COWDRAY Park suburb residents have decried the sprouting of shebeens in their suburb, which they blame for the high crime rate in the area.
Bulawayo Residents Association (Bura) Cowdray Park chairperson, Stanley Kwashira, said his association, on behalf of residents, had approached the police twice on the issue of shebeens and got solutions that did not last long.
“We wish the police could help us with a long lasting solution. The raids no longer seem to work and the shebeens are a menace as some of the people that run them do not respect neighbours and play loud music.
“The nightclubs and sports bars are also a thorn in the flesh. We were born with shebeens all around us but they somehow were not as bad as what we are experiencing now. The police were feared back then. Right now these shebeen queens and kings don’t care about the law,” said Kwashira.
A lot of crime takes place when people don’t sleep and are gathered drinking. Criminals take advantage and mingle with those, to start robbing people, he said.
“The shebeens in my area are better as they do not play very loud music, but other parts of Cowdray Park need serious intervention,” said the Bura Cowdray Park chairperson.
Ward 28 Councillor Collet Ndhlovu, who owns a sports club in the suburb said he had engaged police over shebeens and crime in Cowdray Park suburb.
“I received a report that shebeens were becoming a menace again. We were busy with primary elections. I am yet to consult but these places are bad as they harbour criminals and incubate all sorts of social ills. People sell beer especially in parts of Cowdray Park where there are no licensed liquor facilities,” he said.
Bulawayo Assistant police spokesperson Inspector Abednico Ncube urged the Cowdray Park community to desist from criminal activities as they would face arrest.
“Public drinking is illegal and selling beer without a liquor licence is also illegal. Operating unlicensed beer outlets from homes is a punishable offence and the public must be warned. Our mandate is to uphold the law and protect the public and we will continue to do so by arresting those that take part in illegal activities,” said Asst Inspector Ncube.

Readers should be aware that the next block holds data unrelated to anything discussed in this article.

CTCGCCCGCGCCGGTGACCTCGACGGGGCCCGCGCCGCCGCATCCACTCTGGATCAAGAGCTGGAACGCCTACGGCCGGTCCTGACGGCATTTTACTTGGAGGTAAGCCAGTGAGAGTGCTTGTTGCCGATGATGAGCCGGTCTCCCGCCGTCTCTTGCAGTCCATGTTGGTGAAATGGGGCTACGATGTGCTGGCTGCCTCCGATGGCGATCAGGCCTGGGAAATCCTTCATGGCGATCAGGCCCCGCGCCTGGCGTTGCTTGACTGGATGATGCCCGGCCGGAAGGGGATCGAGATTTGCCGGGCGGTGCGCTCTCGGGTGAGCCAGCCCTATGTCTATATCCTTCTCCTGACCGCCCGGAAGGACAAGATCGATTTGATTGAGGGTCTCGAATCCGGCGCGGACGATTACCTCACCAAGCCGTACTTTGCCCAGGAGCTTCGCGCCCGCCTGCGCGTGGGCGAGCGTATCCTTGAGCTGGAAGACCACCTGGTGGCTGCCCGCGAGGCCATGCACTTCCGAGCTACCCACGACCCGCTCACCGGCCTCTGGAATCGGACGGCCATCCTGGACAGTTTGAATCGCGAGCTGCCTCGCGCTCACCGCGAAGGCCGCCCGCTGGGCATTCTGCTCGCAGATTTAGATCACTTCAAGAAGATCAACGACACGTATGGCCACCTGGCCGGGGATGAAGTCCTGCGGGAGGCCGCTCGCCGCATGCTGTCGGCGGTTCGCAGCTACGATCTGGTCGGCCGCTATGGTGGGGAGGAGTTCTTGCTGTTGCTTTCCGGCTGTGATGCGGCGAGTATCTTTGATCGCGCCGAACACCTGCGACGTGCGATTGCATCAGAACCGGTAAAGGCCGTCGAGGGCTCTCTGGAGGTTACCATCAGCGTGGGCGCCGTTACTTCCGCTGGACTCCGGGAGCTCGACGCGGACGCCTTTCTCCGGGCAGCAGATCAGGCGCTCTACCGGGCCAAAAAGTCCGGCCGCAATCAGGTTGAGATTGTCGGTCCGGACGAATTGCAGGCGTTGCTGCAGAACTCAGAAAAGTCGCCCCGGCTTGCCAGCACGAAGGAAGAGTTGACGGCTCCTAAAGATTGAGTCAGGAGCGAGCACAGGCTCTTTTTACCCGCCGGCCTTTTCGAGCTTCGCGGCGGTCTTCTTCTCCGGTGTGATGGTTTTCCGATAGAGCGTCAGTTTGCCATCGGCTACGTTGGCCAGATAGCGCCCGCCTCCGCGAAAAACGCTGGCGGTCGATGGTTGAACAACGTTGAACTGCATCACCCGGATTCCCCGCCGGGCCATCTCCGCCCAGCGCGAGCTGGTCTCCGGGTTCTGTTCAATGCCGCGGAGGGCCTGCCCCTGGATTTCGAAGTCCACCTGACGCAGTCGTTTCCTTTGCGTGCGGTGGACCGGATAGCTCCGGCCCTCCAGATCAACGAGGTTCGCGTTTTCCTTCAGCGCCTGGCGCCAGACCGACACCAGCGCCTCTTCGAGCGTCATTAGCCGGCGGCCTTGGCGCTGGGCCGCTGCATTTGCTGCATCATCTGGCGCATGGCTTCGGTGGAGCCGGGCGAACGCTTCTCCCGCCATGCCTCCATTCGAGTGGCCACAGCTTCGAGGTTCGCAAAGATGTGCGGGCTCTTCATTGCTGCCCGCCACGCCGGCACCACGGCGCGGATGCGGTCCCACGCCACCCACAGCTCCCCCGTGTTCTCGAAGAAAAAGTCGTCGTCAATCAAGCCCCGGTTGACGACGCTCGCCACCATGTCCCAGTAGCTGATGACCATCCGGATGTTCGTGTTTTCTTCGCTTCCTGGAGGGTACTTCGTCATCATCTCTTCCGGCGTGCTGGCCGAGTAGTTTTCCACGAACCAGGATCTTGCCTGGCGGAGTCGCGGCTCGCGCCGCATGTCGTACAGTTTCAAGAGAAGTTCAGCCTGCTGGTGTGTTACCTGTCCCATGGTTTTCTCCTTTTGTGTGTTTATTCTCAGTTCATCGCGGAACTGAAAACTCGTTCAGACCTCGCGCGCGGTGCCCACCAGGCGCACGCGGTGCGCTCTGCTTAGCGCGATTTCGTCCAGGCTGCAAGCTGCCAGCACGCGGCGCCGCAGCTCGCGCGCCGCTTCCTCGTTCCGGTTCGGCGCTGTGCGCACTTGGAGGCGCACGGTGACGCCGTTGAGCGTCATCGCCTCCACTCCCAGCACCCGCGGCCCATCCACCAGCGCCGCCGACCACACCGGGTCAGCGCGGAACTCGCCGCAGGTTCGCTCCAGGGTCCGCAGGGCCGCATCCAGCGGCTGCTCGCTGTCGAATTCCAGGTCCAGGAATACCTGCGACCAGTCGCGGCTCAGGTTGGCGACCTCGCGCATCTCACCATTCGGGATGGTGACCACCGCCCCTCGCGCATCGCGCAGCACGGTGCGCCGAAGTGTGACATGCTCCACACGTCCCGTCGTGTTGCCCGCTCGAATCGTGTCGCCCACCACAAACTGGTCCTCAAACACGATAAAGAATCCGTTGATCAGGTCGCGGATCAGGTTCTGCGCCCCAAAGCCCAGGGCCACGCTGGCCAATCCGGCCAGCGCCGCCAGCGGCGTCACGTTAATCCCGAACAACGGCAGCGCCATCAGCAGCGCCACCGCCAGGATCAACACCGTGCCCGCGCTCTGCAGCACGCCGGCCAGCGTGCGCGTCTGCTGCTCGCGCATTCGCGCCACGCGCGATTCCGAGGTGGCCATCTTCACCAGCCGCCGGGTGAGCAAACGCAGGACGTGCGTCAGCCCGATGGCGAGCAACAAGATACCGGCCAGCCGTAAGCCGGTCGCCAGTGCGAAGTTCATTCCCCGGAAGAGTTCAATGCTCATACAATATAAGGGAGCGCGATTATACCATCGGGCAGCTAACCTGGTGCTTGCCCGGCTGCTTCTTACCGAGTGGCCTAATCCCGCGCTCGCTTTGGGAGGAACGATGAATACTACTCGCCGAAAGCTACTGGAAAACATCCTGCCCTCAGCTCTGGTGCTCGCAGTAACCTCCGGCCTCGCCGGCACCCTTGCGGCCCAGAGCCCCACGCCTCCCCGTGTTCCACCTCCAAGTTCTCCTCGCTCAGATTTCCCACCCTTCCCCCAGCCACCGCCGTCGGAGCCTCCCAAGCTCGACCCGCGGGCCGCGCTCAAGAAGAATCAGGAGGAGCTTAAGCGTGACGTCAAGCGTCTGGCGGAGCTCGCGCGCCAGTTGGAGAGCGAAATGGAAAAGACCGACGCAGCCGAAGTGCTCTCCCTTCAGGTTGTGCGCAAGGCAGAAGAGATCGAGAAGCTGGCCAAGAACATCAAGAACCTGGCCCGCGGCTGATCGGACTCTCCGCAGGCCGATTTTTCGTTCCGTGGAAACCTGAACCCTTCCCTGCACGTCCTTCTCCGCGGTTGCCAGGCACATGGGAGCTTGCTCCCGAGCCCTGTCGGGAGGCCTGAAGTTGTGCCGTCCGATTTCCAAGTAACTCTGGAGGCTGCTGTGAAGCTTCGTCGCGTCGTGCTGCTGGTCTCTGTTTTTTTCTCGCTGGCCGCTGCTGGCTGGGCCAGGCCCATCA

Government recently announced that it was working on legalising shebeens, three years after it first revealed that it was working on a policy to legalise them to promote local tourism.
Responding to legislators during the National Assembly’s question and answer session recently, the Minister of Tourism and Hospitality Industry Prisca Mupfumira said shebeens would have to first register with the Zimbabwe Tourism Authority (ZTA) before Government grants them licences.
“What we are in the process of doing as a ministry is to ensure that all tourist activities, shebeens, lodges or whatever are registered with the ministry through ZTA.
The proposed legalisation of shebeens by Government has sparked raging debate from alcohol selling outlets, churches and some lawyers, who argue that Bulawayo City by-laws were at risk of being flouted willy-nilly.
For now shebeens remain illegal and police conduct frequent raids on the joints, arresting the owners and patrons. The alcohol is confiscated by law enforcement officers.
There are no figures of shebeens in Bulawayo. The city has 29 wards and almost all wards have an illegal beer outlet in one form or another.
However, B-Metro survey in Cowdray Park revealed that there were more than 20 such outlets. The suburb has more than 30 000 houses.